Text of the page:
Search and Replace: Sexually Dangerous Person, Terrorist

Just as a little thought experiment, let’s look how some passages from SCOTUS nominee Elena Kagan’s successful argument in U.S. v. Comstock–in which SCOTUS just voted 7-2 to affirm the federal government’s authority to indefinitely detain sex offenders who are mentally ill–appear when we replace the term “sexually dangerous person” with “terrorist.” (See Adam B’s post on the decision for a good overview of the decision.)

KAGAN: The Federal Government has mentally ill, sexually dangerous persons [terrorists] in its custody. It knows that those persons, if released, will commit serious sexual [terrorist] offenses;


JUSTICE GINSBURG: But the likelihood is that the person will stay in Federal custody?

GENERAL KAGAN: I think that that’s fair, that the likelihood is that the person will stay in Federal custody until such time as a court finds that the reasons for that custody have lapsed.


CHIEF JUSTICE ROBERTS: Right. I understand your argument to be that this power is necessary and proper, given the fact that the person is in Federal custody for some other reason, criminal conviction [enemy combatant designation].

GENERAL KAGAN: That has been the government’s case throughout this litigation, that it is always depended on the fact of Federal custody, on the fact that this person has entered the criminal justice system [been designated an enemy combatant],


CHIEF JUSTICE ROBERTS: Well, why doesn’t the Federal Government’s authority to have custody because of the criminal justice system [enemy combatant designation] end when the criminal justice system is exhausted if he can’t be charged? In other words, when the sentence is done?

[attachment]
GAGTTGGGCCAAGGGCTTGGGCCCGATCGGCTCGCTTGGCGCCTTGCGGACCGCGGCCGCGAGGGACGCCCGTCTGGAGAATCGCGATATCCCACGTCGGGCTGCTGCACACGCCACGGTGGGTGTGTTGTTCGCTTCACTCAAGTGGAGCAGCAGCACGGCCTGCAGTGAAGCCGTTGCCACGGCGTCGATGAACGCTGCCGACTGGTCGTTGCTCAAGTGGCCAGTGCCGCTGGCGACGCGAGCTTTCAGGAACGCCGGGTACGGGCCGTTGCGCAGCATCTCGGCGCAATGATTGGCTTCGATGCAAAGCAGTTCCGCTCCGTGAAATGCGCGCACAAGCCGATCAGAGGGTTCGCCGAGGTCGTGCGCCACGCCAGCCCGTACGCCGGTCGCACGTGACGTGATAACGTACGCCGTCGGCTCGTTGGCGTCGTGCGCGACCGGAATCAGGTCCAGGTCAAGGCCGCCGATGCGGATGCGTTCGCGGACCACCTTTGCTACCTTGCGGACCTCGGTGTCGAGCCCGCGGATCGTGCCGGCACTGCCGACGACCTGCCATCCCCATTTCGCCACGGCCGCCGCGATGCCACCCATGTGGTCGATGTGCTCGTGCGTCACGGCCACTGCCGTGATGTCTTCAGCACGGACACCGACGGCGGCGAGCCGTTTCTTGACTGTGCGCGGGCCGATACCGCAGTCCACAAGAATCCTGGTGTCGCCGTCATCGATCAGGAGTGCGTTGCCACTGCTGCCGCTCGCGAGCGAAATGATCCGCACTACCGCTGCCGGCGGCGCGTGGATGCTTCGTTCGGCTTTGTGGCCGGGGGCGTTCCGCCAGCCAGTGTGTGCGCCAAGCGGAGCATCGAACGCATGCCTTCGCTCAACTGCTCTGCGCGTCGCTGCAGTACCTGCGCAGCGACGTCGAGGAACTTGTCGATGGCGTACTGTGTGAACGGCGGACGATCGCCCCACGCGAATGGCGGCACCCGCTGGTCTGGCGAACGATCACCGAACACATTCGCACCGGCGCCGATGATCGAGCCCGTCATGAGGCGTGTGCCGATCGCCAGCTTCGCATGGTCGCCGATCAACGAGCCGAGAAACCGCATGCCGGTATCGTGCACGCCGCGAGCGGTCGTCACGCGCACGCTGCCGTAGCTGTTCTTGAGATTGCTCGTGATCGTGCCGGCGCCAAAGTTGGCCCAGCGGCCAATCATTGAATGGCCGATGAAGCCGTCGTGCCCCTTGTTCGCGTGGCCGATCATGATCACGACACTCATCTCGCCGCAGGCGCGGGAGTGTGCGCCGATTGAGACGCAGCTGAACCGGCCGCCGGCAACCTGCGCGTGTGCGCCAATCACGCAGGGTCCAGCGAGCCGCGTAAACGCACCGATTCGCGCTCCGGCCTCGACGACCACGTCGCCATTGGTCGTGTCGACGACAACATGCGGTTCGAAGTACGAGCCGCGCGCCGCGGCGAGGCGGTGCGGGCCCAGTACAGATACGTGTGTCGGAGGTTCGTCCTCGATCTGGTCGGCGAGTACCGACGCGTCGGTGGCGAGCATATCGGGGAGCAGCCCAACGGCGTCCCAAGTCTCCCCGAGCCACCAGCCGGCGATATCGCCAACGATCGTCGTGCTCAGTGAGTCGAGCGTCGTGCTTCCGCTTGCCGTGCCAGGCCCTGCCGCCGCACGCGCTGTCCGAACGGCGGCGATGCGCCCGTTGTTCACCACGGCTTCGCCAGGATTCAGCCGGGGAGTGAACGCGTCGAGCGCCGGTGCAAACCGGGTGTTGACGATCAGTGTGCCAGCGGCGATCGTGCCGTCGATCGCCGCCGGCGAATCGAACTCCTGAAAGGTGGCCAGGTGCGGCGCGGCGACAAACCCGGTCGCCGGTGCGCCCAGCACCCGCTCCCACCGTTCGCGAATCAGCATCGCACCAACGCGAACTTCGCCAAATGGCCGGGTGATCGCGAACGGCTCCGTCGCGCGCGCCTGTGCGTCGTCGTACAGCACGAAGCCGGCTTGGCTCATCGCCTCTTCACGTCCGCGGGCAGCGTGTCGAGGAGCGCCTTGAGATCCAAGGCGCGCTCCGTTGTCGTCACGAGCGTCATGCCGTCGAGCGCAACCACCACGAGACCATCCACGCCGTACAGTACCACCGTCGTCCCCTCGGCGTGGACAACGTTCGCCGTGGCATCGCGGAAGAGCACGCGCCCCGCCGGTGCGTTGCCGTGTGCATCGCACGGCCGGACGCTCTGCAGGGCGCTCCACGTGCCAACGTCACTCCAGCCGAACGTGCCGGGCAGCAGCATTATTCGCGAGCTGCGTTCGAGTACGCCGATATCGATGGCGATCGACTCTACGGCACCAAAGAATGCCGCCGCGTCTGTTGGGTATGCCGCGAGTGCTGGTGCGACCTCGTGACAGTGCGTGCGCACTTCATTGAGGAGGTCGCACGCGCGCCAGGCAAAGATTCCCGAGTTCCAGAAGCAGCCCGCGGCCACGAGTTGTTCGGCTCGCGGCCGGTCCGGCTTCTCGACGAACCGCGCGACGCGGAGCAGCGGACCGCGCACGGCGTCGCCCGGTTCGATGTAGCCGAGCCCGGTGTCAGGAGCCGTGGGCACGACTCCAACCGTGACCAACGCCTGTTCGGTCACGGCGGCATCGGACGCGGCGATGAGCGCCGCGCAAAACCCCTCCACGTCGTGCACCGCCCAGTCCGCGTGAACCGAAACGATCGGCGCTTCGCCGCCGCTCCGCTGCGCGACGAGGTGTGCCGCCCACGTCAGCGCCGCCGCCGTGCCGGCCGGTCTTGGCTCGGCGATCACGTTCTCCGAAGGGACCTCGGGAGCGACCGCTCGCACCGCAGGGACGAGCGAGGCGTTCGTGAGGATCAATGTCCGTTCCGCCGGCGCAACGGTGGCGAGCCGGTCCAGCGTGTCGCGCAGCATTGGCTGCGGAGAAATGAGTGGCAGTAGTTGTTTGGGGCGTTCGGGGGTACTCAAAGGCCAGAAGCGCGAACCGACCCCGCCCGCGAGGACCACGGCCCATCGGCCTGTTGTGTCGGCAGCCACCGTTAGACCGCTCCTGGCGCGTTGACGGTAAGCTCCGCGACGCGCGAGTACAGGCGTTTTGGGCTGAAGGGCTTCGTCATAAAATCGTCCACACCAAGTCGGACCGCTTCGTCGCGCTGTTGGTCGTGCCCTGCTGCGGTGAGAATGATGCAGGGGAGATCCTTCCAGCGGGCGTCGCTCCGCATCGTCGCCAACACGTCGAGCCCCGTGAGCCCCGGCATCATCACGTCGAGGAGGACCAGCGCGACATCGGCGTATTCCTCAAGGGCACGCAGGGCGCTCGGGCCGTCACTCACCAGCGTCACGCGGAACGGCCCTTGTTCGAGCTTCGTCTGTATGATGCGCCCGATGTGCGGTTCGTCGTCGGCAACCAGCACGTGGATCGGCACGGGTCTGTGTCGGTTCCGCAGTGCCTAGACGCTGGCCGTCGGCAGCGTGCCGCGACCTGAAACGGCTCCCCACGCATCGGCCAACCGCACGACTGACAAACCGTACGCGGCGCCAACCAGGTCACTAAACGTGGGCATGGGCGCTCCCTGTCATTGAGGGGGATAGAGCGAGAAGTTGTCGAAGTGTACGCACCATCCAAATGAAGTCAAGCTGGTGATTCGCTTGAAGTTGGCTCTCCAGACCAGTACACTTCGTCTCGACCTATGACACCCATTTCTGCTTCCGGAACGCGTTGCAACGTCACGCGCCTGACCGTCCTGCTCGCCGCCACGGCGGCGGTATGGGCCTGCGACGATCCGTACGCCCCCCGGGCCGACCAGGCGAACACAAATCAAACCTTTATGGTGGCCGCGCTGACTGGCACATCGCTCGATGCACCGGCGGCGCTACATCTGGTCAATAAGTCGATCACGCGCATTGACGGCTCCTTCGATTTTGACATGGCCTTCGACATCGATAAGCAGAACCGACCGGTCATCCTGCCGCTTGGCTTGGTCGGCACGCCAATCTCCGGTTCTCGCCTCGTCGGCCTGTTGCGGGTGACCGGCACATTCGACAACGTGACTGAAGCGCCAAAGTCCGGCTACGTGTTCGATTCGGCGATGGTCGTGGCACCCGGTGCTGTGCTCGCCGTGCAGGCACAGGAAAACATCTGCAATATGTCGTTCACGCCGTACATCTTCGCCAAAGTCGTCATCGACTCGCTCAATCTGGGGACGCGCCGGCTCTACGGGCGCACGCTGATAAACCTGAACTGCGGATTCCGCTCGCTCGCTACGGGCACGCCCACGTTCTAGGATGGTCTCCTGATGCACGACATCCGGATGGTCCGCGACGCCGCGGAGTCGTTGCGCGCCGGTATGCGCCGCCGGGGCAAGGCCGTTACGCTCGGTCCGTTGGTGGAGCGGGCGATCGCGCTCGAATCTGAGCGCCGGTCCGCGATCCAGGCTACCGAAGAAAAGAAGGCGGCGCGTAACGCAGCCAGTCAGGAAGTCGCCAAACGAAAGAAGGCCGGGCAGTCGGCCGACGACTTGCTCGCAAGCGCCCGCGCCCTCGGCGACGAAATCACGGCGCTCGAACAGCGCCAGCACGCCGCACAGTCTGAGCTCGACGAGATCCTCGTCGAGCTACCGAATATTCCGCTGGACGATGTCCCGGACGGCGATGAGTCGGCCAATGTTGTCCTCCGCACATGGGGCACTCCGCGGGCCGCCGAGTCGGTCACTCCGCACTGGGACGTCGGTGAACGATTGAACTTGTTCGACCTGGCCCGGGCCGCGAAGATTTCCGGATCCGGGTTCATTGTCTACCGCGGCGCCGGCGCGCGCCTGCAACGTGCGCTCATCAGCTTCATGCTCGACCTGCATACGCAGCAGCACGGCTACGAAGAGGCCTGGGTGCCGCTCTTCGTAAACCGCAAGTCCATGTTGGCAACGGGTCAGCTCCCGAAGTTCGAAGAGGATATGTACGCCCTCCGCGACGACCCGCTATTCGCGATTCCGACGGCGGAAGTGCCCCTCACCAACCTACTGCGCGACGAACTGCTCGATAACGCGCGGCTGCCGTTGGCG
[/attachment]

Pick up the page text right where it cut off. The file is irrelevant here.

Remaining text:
GENERAL KAGAN: Because the Federal Government has a responsibility to ensure that release of the people it has in its custody is done responsibly, and is done in such a way —

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Revenge of Article III

We’ve talked about this in threads, but I just wanted to pull out all the bits of Anthony Kennedy’s opinion that really address separation of powers and rule of law, in addition the question of Gitmo and Habeas more directly. Kennedy bases much of his argument on separation of powers on the reminder that since Marbury v. Madison, it has been the Court’s duty–and not that of Congress or the President–to determine what the law is.

Our basic charter cannot be contracted away like this [claiming the US had no sovereignty over Gitmo because we ceded it to Cuba then leased it back]. The Constitution grants Congress and the President the power to acquire, dispose of, and govern territory, not the power to decide when and where its terms apply. Even when the United States acts outside its borders, its powers are not “absolute and unlimited” but are subject “to such restrictions as are expressed in the Constitution.” Murphy v. Ramsey, 114 U. S. 15, 44 (1885). Abstaining from questions involving formal sovereignty and territorial governance is one thing. To hold the political branches have the power to switch the Constitution on or off at will is quite another. The former position reflects this Court’s recognition that certain matters requiring political judgments are best left to the political branches. The latter would permit a striking anomaly in our tripartite system of government, leading to a regime in which Congress and the President, not this Court, say “what the law is.” Marbury v. Madison, 1 Cranch 137, 177 (1803).

Within that context, he describes habeas corpus as a mechanism which has been historically designed to check the power of the political branches.

These concerns have particular bearing upon the Suspension Clause question in the cases now before us, for the writ of habeas corpus is itself an indispensable mechanism for monitoring the separation of powers. The test for determining the scope of this provision must not be subject to manipulation by those whose power it is designed to restrain.

As such, only the Court can determine the proper boundaries of habeas corpus, not Congress or the President.

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